For many years, I had been living my life moving swiftly from one idea to the next. There was always a thread of similarity to the principles, but much of my life has been spent ‘trying on’ things. For this missive, I want to explore how I came to the spiritual values that I hold. I was born into a Christian faith, but my mother was never consistent in bringing us to church every Sunday and I had only attended Sunday school a handful of times. So in my early years, I was ‘trying on’ Christianity without a full commitment to wearing it like a Sunday-go-to-meeting dress. But from the time I could comprehend even a semblance of a connection to God, I began praying. I always loved saying my prayers at the end of every day. When I was a teeny, tiny child I would feel the prayer in my body– the blessings, the naming of my family, spreading peace to everyone in the world. I prayed and felt the love move through my body. That love feeling was God. Although I didn’t grasp the mystery of the Bible, my intimate relationship with God and Jesus came early and swiftly. I loved God and Jesus because I could feel them smiling at me. I could feel them moving through my body as joy and happiness, and when I felt sad or anger, I could feel them gazing at me with compassion. When I turned 15, the planets aligned so that I felt very connected to more of the religious structures of Christianity and I got myself baptized at Pastor Frederick KC Price’s church in Los Angeles. I loved the feeling of all those lovely people in that large theater– our hands raised to heaven, head rolled back in ecstasy, tongues rolling out the holy language… Mysterious and inspiring. Oh yes… My deep and intimate connection with God was now amplified in the beautiful people around me. My heart was singing the affirmation of God wi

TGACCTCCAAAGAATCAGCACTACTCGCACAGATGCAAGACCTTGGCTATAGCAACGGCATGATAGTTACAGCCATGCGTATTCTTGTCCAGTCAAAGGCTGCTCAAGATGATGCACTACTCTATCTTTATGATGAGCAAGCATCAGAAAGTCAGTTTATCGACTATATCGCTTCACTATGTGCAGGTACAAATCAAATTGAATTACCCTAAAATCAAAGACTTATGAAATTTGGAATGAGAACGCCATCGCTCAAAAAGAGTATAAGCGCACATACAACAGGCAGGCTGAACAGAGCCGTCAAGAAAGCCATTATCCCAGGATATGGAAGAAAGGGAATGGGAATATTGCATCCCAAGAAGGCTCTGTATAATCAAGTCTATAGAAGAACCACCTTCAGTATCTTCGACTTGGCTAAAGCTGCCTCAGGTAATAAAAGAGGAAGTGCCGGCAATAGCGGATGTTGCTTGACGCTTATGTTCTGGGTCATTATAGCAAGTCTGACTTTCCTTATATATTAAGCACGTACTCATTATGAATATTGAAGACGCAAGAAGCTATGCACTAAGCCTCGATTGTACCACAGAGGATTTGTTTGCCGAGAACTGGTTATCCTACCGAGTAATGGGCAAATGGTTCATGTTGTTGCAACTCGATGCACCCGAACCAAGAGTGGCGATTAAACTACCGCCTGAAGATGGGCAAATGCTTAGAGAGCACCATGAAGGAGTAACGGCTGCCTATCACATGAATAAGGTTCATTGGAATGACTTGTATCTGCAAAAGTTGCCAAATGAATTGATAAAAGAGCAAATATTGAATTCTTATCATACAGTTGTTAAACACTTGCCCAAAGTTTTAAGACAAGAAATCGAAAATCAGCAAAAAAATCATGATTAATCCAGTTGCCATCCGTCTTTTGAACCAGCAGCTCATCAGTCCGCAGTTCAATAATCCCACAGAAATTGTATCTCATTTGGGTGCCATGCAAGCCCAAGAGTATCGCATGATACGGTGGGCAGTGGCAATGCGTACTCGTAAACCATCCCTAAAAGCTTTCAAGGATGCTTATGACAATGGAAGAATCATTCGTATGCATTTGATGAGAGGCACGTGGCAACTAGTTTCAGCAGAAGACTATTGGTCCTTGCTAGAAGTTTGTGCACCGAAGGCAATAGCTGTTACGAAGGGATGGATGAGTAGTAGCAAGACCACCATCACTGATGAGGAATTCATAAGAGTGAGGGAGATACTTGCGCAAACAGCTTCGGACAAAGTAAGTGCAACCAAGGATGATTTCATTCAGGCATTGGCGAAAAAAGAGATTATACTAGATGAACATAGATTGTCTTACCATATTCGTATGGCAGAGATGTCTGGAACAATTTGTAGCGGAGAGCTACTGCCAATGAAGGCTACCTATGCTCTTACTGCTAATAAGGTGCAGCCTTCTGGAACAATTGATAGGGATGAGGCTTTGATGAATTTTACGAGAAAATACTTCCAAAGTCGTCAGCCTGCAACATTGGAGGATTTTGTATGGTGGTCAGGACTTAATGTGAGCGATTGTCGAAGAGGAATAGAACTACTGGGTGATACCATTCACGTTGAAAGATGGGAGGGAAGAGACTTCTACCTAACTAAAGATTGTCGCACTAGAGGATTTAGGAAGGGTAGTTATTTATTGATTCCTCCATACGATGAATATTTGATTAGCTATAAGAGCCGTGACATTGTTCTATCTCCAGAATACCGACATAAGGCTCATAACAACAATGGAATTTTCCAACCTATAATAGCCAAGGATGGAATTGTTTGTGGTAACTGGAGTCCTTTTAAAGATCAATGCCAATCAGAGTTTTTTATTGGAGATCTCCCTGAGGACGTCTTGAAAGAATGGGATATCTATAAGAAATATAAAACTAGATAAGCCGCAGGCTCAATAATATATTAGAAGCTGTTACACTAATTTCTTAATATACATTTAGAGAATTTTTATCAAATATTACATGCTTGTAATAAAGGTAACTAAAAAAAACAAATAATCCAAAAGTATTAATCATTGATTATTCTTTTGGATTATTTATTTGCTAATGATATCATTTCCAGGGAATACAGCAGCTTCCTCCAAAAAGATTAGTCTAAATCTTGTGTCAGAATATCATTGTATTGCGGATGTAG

As much as I loved the cohesive, joyous embullience of my church home, I expanded my knowledge and began exploring the myriad of ways that God comes through people. My curiosity inspired me to ‘try-on’ Buddhism in various forms. My connection to Buddhism began with an introduction to chanting, which totally appealed to my core value for prayer. The sensual nature of Buddhist ritual was also endearing and I found myself connecting to Source through a powerful combination of heart and sensuality. With the chanting practice came the beauty and intimacy of an altar, the mystical visual of colored incense, greenery, a golden vessel of water, a sacred way of sitting, an awareness of breath, and a movement toward self-awareness of the Buddha within.
The stillness of Buddhism was challenging especially considering that my spark of love for God came partly from glorious gospel music ushered from voices that were clearly channeling wisdom from Mother Earth and Father Sky. Holy Spirit moved through my fellow church goers and myself, and we danced and shouted, “Hallelujah,” with authentic joy. But I learned to appreciate the somber charcoal robes of the monks at my Zen Buddhism temple, and this stillness defined my spiritual growth over the next several years.